The cool look she lowered at him was completely wasted, though. All
his attention was focused on the décolletage of her gown.
She couldn’t blame him. The dress was
designed to distract, its midnight-blue folds of shirred satin
molded to her figure like a second skin, the neckline cut to
reveal. But most people who traveled in her circle would hardly
look twice. Mitch Summers was on his fourth or fifth look by now.
She saw the question in his eyes—“What holds it up?”—and she wasn’t
about to satisfy his gauche curiosity.
“Excuse me,” she said with more force,
reaching out to push him aside lightly. Her hand encountered a wall
of resistance, a rock-hard chest that mere politeness wouldn’t
budge. The time for pleasantries had ended.
“Mr. Summers.” She paused and took a deep
breath, inadvertently increasing his fascination with her breasts.
“You have a choice. You can either step aside and let me pass . . .
or I can break your face.” She spoke very quietly, one winged brow
arched above her eye.
A slow, impish grin spread across his face
as he considered her words and let his gaze roam from her cleavage
up to her face.
“That’s a tough one, Miss Lange. Exactly how
badly are you going to hurt me?”
“Badly enough,” she replied. He was teasing
her, and she had to fight back a smile at his audacity. Suave and
debonair he was not.
“Could we talk about it over dinner?”
“No. Thank you.”
There was no reason to continue the
conversation now that she knew his name, but still she was becoming
mildly intrigued. He was out of his class, whether he realized it
or not. She’d noticed that at the baccarat table. He’d kept to the
minimum bet and played like a novice. Baccarat wasn’t a game of
judgment or skill, but most people played it with a finesse he had
But he was cute.
? A puzzled frown
flashed across her face as she took another look at him. She hadn’t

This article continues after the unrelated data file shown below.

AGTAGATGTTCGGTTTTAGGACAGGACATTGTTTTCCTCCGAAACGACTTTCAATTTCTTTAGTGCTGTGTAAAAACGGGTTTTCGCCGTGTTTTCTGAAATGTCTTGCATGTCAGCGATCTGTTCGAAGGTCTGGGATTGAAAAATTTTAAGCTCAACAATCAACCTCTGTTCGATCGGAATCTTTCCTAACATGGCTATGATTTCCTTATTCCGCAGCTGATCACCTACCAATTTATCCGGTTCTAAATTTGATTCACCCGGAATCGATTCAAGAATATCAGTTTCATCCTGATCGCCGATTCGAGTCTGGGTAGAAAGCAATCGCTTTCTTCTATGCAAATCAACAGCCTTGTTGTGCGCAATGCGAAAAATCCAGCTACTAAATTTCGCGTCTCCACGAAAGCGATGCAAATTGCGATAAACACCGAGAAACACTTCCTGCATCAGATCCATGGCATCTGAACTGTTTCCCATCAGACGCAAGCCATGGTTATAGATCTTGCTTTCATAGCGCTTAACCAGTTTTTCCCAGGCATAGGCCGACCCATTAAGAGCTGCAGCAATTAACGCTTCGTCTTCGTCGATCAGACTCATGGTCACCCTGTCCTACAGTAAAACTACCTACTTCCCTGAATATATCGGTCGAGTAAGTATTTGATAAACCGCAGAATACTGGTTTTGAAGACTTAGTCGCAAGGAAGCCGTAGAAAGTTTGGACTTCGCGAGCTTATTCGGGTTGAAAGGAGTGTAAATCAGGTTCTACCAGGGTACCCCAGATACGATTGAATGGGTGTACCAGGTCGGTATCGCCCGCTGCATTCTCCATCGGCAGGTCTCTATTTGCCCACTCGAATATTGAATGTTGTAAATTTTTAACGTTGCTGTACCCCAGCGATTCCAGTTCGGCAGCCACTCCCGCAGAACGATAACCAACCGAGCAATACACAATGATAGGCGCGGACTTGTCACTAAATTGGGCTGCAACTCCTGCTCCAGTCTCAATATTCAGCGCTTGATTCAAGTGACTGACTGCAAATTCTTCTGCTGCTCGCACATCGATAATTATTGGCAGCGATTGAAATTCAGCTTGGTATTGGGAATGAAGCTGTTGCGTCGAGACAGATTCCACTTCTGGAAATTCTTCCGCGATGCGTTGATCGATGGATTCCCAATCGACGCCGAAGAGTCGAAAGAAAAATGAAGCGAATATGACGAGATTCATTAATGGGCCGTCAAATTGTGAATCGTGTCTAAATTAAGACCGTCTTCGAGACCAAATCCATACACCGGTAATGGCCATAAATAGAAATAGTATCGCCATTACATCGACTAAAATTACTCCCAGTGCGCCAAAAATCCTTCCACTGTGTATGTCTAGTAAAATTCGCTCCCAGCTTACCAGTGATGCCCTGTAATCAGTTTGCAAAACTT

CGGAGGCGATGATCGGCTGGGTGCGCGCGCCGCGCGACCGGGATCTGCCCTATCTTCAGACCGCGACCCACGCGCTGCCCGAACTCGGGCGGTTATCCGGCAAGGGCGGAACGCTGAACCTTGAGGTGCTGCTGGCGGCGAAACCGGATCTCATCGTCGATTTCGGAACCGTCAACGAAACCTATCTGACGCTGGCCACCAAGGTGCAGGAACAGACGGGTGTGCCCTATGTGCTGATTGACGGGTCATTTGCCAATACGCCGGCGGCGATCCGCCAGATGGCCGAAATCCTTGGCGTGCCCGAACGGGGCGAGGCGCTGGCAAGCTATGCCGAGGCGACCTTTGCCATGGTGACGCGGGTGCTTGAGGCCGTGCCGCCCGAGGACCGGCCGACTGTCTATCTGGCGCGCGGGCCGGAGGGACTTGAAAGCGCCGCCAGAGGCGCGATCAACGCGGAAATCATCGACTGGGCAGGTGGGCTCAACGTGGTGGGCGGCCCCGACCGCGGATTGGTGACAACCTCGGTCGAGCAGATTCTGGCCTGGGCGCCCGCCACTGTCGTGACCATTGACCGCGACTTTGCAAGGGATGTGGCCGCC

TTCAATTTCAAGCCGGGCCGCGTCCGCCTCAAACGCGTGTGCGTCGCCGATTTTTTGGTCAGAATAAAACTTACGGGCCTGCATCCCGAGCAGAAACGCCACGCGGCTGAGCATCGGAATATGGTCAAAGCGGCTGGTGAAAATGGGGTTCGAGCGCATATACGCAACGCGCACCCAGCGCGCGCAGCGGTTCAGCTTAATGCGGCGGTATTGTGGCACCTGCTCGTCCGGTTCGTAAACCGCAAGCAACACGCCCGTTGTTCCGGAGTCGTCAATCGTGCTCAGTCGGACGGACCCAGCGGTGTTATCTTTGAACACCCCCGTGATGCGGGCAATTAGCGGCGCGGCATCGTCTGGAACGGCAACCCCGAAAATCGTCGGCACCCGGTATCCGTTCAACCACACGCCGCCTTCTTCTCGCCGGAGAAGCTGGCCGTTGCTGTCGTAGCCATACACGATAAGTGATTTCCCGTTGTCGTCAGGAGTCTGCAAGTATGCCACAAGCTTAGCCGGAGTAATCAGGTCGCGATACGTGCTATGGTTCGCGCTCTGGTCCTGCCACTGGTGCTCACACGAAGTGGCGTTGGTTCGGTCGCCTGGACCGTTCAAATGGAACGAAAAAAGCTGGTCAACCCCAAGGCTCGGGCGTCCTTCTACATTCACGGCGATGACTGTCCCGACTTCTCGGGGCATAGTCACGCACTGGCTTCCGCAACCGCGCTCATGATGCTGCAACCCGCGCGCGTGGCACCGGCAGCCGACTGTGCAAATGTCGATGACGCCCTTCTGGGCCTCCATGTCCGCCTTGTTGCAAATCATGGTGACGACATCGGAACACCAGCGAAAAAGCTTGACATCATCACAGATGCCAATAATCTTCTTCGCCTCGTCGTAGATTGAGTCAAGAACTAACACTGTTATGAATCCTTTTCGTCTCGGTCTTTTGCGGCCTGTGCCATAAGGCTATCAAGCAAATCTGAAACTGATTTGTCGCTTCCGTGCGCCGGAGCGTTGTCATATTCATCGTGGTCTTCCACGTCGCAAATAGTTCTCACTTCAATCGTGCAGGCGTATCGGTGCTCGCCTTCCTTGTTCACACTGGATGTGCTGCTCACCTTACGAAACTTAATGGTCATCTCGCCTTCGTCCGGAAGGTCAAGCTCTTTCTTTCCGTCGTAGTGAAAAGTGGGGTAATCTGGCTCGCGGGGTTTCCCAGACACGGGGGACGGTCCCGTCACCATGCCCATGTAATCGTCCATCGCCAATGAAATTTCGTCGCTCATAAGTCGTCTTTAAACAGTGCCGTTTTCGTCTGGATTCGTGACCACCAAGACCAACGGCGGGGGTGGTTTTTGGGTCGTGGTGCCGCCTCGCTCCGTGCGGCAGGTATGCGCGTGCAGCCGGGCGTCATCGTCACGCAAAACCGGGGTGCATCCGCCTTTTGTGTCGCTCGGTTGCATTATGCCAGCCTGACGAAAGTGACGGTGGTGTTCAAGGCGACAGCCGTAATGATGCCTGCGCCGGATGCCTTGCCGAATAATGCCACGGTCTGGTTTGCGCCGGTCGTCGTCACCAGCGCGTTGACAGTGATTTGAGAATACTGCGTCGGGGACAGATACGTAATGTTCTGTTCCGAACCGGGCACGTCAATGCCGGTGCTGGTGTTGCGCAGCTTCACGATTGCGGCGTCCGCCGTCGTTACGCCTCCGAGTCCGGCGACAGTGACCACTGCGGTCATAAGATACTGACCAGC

described anyone as cute since she was sixteen. Must be his eyes,
she thought. They looked so guileless, so warm and inviting.
Definitely not the blank coldness she was used to encountering in
the casinos. Or maybe it was his face. He had a face that hid the
years, lean and outdoorsy, with a grin that went one way while his
nose tried not to go the other. His nose had been broken, and she
couldn’t help but wonder how. He didn’t look like a fighter. He
also didn’t look like a private detective. He lacked the worn-out,
world-weary countenance of a man who had seen too much of the seedy
side of life.
Still, there was something special in his
face and the way he held his body, something Anna instinctively
recognized: confidence, easy and masculine. She had faced false
confidence many times across a poker table, and she knew the real
thing when she saw it. This man knew who he was, knew he didn’t
belong here, and couldn’t have cared less.
Another smile flirted with her mouth. Mitch
Summers was intriguing, but she had all the information she needed.
She geared herself up for another, firmer brush-off, but before the
words were out of her mouth she felt a clammy hand slide up the the
bare skin of her back. In an instant she checked Mitch—one hand
around a highball glass, the other shoved in a pocket—and her head
“Hi, sweetheart,” Larry Walters, pit boss of
Runner’s Cay, drawled in her ear. “Glad to see you haven’t
forgotten us.” Her skin crawled where he touched her, and she
flinched, ever so slightly. Larry Walters made a habit of
overstepping his bounds, professionally and socially, and Anna
found him disgusting. He was so crude. She tried to back away, but
between Mitch and the bar she didn’t have anywhere to go.